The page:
It's in the Jeans
The virtues in skiing in denim.
These days, one would be hard-pressed to find a skier who isn’t wrapped in Gore-Tex like a shiny present on Christmas morning. Vivid hues dot the otherwise pristine landscape like multicolored bulbs strung up on a fir tree. Yet every so often, you’ll catch a glimpse of a humble, wise soul staying true to the most time-tested outdoor apparel—good old-fashioned blue denim.
That’s right, you heard it here first: skiing in jeans is (back) in. Jeans are inseparable from the history of Montana. Miners, cowboys, lumberjacks, and railroad workers alike have appreciated the durable, riveted construction for as long as these jobs have been around. Suitable for the harshest of work environments, from sweltering hot days on the prairie to the damp dreary depths of a gold mine, jeans have a strong testament for use as an outdoor garment.
So dispose of thy lowly opinions toward wearers of worn woven cotton. Once a dead giveaway of skiers hailing from the Lone Star state (who, at long last, have succumbed to the Gore-Tex revolution), jeans have regained their status as the attire of choice for skiers who don’t give a f*%# what you think. But for now, let’s set aside social stigmas and dive into what actually makes denim such a desirable fabric for snow sports.
The coarse weave of denim yields the same sought-after qualities of “technical” materials. As you work up a sweat from bashing moguls or huffing and puffing on a steep bootpack, thick strands of cotton naturally wick moisture away from your skin. The inherently porous structure of denim’s weave allows water vapor to pass through the fabric and evaporate into the dry mountain air. This robust weave also makes denim incredibly durable. Whereas an errant tree branch tears Gore-Tex and similar materials like an overstuffed grocery bag, denim brushes off abrasion like a true dyed-in-the-wool Montanan. Even if you do max out the send-o-meter and rip a hole in your jeans, denim is easy to repair with a needle and thread. Better yet, embrace the edgier look as plastic-wrapped fledglings cower in your wake.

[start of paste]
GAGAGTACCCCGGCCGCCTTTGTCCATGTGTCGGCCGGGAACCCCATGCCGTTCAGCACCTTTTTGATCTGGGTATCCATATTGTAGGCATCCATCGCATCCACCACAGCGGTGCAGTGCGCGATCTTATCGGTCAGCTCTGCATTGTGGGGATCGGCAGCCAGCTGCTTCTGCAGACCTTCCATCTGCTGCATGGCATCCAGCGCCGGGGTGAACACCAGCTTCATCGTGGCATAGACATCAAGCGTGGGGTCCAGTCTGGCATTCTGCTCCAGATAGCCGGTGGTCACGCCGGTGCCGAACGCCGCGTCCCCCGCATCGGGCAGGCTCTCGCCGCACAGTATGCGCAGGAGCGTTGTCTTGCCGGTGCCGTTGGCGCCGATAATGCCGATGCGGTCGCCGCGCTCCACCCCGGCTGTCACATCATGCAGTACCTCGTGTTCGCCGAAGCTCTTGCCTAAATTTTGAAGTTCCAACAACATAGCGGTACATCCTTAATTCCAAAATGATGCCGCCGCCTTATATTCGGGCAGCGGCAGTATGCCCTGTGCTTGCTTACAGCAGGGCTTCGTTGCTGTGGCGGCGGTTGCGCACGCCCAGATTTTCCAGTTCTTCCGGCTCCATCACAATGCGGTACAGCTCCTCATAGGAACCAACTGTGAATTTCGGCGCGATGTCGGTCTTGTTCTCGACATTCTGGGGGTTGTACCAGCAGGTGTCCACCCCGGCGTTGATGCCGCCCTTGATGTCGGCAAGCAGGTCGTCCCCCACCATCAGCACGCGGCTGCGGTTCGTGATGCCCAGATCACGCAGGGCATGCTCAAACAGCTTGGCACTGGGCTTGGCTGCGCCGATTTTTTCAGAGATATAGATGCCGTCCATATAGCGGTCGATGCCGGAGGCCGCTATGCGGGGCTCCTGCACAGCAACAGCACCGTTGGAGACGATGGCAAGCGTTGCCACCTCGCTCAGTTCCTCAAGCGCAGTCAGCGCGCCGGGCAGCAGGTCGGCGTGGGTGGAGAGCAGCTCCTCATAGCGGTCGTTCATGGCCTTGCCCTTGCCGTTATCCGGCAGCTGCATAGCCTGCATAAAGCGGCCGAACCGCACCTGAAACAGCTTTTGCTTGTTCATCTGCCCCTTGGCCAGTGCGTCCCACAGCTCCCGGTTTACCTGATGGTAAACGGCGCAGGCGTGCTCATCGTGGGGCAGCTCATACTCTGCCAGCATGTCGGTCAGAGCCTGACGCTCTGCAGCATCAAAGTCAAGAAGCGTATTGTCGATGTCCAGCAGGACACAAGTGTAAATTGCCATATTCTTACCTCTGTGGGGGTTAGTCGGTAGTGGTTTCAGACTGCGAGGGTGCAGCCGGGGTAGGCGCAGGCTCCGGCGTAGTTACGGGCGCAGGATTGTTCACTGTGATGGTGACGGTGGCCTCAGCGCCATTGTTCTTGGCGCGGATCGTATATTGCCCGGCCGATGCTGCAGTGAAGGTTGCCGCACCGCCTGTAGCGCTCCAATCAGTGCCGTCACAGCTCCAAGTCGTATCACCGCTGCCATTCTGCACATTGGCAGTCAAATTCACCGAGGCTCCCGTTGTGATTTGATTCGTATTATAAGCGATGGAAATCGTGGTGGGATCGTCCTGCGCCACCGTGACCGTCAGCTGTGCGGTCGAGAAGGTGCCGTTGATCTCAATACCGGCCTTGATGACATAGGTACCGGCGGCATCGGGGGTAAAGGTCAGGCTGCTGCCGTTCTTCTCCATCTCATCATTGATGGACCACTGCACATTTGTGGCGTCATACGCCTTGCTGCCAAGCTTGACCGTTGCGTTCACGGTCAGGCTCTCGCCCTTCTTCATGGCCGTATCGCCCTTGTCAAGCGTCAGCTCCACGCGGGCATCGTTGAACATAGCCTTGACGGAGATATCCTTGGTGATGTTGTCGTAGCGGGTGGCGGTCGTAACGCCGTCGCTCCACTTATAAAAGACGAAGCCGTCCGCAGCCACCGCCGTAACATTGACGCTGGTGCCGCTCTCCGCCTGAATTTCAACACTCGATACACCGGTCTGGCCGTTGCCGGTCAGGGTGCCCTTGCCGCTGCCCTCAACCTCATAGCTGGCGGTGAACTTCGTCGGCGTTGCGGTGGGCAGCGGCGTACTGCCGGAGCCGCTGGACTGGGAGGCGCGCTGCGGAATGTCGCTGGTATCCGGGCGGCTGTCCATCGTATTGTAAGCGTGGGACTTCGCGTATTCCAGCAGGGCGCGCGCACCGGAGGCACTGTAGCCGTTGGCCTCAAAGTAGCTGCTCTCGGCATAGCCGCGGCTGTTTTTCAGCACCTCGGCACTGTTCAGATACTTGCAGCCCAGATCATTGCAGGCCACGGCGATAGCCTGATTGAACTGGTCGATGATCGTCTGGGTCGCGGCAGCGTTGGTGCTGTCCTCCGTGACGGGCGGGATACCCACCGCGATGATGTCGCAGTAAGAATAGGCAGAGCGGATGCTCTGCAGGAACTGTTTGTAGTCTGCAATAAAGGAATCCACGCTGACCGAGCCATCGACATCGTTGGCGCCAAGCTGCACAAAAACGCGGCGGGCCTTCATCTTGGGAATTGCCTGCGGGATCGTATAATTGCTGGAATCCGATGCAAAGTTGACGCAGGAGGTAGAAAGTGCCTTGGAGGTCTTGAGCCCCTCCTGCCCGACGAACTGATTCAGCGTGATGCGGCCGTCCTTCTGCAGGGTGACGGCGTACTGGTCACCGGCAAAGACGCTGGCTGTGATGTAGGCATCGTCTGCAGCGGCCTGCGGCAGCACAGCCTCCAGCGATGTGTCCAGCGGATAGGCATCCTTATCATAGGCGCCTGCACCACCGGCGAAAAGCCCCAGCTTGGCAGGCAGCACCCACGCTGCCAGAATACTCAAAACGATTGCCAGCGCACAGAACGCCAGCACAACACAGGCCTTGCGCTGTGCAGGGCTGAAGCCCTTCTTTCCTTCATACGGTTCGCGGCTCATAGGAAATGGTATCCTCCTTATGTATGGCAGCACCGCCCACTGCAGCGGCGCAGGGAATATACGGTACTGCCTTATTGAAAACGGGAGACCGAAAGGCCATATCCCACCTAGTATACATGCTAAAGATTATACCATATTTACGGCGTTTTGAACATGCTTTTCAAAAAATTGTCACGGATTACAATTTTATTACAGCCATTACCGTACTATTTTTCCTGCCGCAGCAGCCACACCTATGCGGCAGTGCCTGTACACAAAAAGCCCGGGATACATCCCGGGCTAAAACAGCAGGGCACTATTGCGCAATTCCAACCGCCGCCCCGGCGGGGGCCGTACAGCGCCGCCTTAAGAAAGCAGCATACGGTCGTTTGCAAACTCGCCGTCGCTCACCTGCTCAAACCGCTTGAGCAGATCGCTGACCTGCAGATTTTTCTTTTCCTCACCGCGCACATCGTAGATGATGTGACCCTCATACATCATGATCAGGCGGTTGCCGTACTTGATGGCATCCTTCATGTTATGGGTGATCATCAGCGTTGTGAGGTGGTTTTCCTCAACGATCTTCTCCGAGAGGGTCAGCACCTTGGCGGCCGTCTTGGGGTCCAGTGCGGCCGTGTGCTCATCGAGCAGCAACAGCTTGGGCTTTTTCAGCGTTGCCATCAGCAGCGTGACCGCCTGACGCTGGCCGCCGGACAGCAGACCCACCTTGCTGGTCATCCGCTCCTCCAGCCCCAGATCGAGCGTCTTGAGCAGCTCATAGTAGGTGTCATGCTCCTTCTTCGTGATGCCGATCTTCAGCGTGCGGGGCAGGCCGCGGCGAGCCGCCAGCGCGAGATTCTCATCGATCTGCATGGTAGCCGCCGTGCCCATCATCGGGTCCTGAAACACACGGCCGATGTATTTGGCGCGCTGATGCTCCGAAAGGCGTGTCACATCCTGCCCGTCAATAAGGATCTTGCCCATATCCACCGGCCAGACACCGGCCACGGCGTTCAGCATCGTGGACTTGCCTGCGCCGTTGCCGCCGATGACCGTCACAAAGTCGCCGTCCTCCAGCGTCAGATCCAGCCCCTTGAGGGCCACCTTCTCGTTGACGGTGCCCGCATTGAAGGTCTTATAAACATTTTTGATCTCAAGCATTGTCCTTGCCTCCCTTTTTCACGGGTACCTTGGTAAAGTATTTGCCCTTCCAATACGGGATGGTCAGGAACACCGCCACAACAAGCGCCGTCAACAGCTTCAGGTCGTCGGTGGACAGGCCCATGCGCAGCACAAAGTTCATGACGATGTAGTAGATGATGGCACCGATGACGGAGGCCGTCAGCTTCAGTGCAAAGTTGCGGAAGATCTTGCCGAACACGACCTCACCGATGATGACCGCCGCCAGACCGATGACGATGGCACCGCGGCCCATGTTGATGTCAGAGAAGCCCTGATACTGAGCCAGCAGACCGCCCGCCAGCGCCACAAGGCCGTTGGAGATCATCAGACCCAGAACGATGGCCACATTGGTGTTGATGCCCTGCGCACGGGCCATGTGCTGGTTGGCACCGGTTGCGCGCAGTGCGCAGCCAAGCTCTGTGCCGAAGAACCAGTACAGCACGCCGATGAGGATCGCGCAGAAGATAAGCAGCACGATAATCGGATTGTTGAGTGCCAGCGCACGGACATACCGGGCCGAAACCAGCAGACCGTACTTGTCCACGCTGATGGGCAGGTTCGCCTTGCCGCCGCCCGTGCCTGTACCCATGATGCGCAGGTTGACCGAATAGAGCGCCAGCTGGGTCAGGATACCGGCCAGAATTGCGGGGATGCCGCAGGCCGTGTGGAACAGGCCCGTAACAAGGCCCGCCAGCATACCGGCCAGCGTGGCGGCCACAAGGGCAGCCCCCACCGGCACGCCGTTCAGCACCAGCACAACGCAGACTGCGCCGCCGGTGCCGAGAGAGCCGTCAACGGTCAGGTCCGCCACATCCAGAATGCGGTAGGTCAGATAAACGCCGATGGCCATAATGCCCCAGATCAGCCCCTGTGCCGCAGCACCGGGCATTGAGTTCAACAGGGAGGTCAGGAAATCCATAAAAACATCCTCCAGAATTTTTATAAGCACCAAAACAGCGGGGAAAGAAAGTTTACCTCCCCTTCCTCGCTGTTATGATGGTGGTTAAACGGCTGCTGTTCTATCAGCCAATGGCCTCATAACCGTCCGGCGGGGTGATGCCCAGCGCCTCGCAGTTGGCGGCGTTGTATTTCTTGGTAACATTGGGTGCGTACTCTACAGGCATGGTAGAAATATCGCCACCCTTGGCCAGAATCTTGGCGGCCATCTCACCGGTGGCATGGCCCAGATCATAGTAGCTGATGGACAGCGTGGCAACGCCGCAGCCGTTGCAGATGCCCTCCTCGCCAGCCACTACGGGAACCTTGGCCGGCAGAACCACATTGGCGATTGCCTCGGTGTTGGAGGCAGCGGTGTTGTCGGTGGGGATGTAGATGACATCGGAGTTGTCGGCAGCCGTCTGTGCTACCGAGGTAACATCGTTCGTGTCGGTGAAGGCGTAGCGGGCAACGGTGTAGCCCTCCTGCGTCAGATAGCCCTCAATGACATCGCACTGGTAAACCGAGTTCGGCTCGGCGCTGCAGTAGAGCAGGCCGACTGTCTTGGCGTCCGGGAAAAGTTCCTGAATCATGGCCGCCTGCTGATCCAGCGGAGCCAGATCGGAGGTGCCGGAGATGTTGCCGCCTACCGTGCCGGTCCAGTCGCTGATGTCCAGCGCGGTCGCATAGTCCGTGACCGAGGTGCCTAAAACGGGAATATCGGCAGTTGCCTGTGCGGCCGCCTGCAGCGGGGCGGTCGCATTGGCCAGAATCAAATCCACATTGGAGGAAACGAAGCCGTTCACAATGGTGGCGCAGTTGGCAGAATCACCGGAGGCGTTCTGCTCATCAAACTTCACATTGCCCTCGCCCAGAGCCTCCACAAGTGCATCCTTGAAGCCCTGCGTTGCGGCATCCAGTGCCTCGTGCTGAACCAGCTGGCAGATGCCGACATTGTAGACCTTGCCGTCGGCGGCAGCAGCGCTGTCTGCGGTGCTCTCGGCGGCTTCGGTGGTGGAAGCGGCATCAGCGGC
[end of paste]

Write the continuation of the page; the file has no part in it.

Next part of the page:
Denim not only exceeds technical garments in quality, it’s also more sustainable—for both the environment and your wallet. Nylon and polyester—the primary constituents of technical fabrics—are derivatives of petroleum, and the “waterproof” coating on these materials is known to contain toxic PFCs that wash into our streams with the spring runoff. Denim, on the other hand, consists of 100% natural cotton, grown from the earth and fed by the sun. So you’re really choosing between oil and solar here. On top of that, jeans cost on average one-tenth the price of Gore-Tex snow pants. Hell, if you want to splurge on some fancy fitted sparkly bedazzled yarn-embroidered designer trousers, we’re not here to judge, and you’ll still be saving money.
Above all else, jeans are downright sexy. Rock stars, wranglers, and supermodels all agree on this fact. With so many different styles to choose from, you can tailor a custom look to exude whatever fashion statement you want—punk rock, skater, ranch hand, goth, disco—the loom is your oyster. Let’s face it: we all want to look good out there; why else would we risk life and limb in attempt to impress a mate? Isn’t that why we go skiing in the first place? Or is it because we’re young at heart, fun-loving, and don’t give a hoot that the activity serves no productive purpose? Either way, skiing in jeans embodies the fundamental values of the sport. If you’re still wearing Gore-Tex this season, we won’t poke fun, but don’t be surprised as heads turn back toward the roots of badass American fashion.